The anchoring members may comprise standard metal pins commonly used in arthroplasty, such as Steinmann pins, or drill bits. Examples of anchoring members are shown at 32 in FIGS. 9–10. Generally, the anchoring members 32 may be set in the bone 14 as in standard arthroplasty procedures, and, in some embodiments of the invention, the alignment guide 10A, 10B, 10C may be slipped off of the anchoring members 32 while the anchoring members 32 remain secured to the bone 14. As described more fully below, and as shown for example in FIG. 10, a cutting guide may then be slid over these anchoring members 32, and thereby be fixed in a position defined by the anchoring members. An example of a cutting guide is shown at 34 in FIG. 10. Thus, the position of the cephalad portion 18A, 18B, 18C and the overall alignment of the fluoroscopic alignment guide 10A, 10B, 10C may be translated to the cutting guide 34 for proper resection of the proximal tibia 14. Alternatively, the alignment guide could be secured and cuts made directly using the alignment guide as a guide to guide the position and orientation of the cutting tool; the embodiments 10D and 10E of FIGS. 13–18 may be so used.

The body 2323E of the cephalad portion 1818E of the fluoroscopic alignment guide in the illustrated embodiments of alignment guides 1010E includes a transverse top surface 3636E. The transverse top surface 36A, 36C of the alignment guides 10A, 10C illustrated in FIGS. 1–3A and 4–8 includes at least one anterior-posterior groove 38A, 38C. The first illustrated alignment guide 10A has a single groove 38A and the alignment guide 10C has two such grooves 38C, as shown in FIGS. 6–7. These grooves 38A, 38C may provide a visual reference for the surgeon to establish the internal/external rotation for the guide and therefore the tibial cut.

To be able to set the position of the cephalad or proximal portion 1818E of the fluoroscopic alignment guide relative to anatomic landmarks, the body 2323E of the cephalad portion 1818E includes a radiolucent material. Generally, a substantial part of the body 2323E comprises radiolucent material in the illustrated embodiments. Thus, the bone 14 and anatomic landmarks can be seen fluoroscopically during surgery. To provide an instrument reference during fluoroscopy, the cephalad portion 1818E may also include a radiopaque material. The radiopaque material in the illustrated embodiments is shown at 4040E and comprises thin stainless steel wires. In the illustrated embodiments, stainless steel wire with a diameter of 3/32 inches can be used, although it should be understood that the present invention is not limited to any particular material or dimension of material unless expressly called for in the claims. For example, higher density corrosion resistant material, such as tantalum, could be used.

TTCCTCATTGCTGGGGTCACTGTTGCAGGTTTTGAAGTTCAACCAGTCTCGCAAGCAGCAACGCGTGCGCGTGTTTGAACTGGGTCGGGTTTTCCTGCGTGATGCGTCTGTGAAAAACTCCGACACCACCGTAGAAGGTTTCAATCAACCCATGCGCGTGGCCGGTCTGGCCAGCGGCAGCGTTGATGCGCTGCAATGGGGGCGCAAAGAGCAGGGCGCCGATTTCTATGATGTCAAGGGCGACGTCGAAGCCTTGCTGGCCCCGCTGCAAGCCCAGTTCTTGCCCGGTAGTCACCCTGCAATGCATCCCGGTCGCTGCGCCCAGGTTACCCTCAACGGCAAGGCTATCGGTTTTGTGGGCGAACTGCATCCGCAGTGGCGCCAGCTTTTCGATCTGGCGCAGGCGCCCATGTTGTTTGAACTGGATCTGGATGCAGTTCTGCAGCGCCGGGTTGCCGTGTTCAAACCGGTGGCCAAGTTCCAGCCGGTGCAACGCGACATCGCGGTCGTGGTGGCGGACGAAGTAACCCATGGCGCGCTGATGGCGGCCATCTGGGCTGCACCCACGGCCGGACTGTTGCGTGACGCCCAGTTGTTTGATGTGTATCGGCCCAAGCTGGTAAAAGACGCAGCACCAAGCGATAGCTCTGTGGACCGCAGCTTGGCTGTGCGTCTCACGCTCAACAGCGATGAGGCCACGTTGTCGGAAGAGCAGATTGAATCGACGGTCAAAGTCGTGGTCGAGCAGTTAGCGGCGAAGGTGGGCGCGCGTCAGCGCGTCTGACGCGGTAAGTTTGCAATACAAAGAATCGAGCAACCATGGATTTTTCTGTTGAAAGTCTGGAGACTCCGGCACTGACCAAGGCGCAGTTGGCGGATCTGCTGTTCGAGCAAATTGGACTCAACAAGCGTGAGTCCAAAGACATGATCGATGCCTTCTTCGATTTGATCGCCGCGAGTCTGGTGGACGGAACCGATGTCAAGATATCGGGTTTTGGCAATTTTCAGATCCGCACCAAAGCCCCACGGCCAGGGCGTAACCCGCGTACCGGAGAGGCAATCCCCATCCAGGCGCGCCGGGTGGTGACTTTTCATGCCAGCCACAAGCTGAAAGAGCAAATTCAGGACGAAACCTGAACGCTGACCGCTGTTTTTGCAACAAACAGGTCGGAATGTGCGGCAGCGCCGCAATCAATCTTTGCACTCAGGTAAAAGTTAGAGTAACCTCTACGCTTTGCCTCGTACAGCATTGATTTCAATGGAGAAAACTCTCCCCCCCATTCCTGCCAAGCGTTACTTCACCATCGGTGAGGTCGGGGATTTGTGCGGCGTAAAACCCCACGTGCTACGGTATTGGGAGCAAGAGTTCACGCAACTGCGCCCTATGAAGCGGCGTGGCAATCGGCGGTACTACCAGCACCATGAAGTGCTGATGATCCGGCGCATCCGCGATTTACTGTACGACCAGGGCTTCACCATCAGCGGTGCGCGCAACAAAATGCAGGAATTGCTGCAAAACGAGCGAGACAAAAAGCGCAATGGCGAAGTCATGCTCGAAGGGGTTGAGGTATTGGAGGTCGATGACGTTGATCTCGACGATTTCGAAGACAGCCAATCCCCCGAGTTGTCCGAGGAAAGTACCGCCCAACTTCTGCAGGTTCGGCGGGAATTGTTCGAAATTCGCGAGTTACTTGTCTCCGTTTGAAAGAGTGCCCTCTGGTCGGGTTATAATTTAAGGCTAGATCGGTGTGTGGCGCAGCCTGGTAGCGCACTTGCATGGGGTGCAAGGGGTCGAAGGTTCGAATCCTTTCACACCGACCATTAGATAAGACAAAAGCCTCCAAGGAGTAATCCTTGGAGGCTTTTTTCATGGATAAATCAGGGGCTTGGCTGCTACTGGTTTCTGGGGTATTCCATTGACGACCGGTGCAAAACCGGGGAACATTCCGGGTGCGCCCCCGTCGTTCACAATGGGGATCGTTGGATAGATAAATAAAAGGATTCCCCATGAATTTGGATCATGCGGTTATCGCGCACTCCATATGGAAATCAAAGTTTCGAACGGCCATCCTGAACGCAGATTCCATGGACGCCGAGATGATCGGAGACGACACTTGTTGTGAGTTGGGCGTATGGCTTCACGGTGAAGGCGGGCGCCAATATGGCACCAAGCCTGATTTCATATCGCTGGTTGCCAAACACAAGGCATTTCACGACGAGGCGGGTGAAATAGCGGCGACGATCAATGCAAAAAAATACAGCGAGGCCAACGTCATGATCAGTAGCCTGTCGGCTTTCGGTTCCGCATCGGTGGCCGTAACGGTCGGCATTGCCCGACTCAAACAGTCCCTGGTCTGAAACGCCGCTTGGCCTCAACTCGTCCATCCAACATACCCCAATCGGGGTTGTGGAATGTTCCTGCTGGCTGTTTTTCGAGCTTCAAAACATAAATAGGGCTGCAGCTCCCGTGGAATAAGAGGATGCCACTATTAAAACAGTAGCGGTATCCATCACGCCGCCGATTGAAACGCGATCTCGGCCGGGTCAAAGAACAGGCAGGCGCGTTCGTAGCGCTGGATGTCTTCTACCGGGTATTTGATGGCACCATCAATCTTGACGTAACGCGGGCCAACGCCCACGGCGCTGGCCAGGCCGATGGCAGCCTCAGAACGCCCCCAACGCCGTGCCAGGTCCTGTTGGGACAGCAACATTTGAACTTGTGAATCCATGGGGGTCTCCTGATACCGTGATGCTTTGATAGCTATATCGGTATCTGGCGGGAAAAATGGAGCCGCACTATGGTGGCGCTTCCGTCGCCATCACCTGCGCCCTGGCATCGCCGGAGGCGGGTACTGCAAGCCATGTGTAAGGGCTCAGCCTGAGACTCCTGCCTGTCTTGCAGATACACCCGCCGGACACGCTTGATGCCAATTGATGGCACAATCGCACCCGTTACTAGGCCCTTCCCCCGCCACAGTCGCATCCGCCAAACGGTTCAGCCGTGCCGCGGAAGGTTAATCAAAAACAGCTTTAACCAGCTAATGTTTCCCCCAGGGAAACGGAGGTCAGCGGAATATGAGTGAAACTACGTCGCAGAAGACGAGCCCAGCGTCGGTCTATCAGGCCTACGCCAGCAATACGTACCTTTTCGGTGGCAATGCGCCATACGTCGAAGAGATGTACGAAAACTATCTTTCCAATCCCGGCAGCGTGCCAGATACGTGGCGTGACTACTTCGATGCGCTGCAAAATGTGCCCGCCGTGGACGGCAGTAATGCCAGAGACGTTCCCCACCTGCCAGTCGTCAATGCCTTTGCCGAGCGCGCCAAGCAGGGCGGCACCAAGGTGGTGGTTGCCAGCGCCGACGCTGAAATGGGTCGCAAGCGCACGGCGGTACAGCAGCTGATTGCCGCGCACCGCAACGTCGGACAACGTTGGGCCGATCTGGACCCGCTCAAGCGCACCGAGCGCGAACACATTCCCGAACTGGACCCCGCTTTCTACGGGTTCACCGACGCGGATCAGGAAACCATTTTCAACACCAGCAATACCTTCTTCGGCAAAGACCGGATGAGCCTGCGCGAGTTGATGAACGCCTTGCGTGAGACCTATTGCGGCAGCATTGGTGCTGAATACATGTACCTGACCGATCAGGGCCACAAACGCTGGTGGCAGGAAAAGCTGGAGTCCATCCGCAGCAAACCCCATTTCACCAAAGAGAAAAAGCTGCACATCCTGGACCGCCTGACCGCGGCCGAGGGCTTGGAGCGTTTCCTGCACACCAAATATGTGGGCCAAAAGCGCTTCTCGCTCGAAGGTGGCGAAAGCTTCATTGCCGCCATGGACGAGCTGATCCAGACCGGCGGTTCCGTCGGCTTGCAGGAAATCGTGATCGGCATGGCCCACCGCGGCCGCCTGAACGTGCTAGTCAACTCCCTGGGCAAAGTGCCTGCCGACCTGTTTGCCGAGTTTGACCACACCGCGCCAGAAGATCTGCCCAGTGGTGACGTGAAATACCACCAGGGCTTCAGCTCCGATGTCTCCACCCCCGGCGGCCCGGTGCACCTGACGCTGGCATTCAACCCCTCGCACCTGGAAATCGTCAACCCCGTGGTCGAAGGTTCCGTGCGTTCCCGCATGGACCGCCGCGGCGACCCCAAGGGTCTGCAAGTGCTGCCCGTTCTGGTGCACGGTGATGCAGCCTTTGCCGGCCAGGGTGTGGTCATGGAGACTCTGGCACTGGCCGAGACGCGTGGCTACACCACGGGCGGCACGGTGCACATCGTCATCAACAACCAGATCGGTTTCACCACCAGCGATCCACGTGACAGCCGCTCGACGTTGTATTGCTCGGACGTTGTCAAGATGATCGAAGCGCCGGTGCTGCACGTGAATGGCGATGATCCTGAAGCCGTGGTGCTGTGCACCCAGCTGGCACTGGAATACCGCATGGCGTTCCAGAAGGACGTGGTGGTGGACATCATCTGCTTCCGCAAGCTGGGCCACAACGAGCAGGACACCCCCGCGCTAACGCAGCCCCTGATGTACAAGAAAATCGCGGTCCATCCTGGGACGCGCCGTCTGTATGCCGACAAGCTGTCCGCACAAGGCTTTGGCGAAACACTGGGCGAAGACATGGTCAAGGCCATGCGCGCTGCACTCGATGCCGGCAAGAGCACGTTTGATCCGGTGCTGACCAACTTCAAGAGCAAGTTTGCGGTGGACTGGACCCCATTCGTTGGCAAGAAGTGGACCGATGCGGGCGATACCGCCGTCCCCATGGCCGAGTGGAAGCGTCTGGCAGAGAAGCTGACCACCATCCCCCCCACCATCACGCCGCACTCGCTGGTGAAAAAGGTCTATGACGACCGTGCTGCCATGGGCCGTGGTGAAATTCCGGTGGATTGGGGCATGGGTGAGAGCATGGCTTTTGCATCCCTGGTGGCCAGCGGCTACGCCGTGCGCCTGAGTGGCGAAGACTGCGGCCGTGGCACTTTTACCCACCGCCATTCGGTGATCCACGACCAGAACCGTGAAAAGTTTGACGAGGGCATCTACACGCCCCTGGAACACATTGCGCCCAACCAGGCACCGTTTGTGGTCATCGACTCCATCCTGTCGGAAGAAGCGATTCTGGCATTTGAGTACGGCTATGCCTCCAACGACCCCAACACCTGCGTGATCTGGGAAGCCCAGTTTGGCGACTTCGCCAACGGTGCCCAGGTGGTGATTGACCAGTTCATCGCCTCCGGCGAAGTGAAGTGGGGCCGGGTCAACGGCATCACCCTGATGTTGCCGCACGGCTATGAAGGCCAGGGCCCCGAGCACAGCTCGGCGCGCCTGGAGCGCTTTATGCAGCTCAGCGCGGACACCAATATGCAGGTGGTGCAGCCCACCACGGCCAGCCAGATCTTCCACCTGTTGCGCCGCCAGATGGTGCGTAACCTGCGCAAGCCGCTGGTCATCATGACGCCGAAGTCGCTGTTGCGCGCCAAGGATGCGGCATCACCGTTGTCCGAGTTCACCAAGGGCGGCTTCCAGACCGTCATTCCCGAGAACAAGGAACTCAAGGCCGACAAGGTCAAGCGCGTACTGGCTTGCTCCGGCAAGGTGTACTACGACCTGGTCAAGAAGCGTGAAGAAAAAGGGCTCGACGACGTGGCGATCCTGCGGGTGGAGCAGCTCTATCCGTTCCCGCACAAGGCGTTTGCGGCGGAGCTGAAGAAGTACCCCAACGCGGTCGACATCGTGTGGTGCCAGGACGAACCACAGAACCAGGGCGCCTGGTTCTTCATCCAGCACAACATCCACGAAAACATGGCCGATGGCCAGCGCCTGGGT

In the embodiments 1010C of FIGS. 1–8, the fluoroscopic alignment guides' two radiopaque wires 4040C are received in a pair of spaced longitudinal grooves 4242C that provide radiopaque longitudinal instrument references 4444C that are visible fluoroscopically. The first illustrated alignment guide 10A has transverse grooves (not shown) through the proximal body 18 to receive a radiopaque material to provide a pair of radiopaque transverse instrument references that are visible during fluoroscopy. The alignment guide 10C illustrated in FIGS. 4–8 also includes transverse grooves 46C in the anterior surface of the body 23C of the cephalad portion 18C that receive a radiopaque material to provide a pair of radiopaque transverse instrument references 48C that are visible during fluoroscopy. In the embodiments of FIGS. 13–18, the radiopaque longitudinal references 44D, 44E are provided by radiopaque wires 40D, 40E received in bores in the first and second portions 18D, 18E, 20D, 20E of the alignment guide 10D, 10E. The radiopaque longitudinal instrument references 4444E in the illustrated alignment guides 1010E allow the surgeon to visualize the position of these instrument references 4444E with respect to anatomic landmarks, such as the mechanical axis of the bone. The transverse instrument reference 48C in the third embodiment 10C, the transverse instrument reference (not shown) in the first embodiment, and T-shaped transverse radiopaque instrument reference 49 in the embodiment 10B of FIG. 3B allow the surgeon to visualize the position of these instrument references 48C, 49 with respect to an anatomic landmark such as the condylar line of the tibia. As discussed below, a radiopaque transverse instrument reference could also be provided by a separate tool, such as a slope guide, that is removably attached to the alignment guide 10D, 10E. Based on the fluoroscopic images, the surgeon can adjust the position of the alignment guide 1010E until the radiopaque instrument references 44, 48C 49 are in the desired position relative to the anatomic landmarks.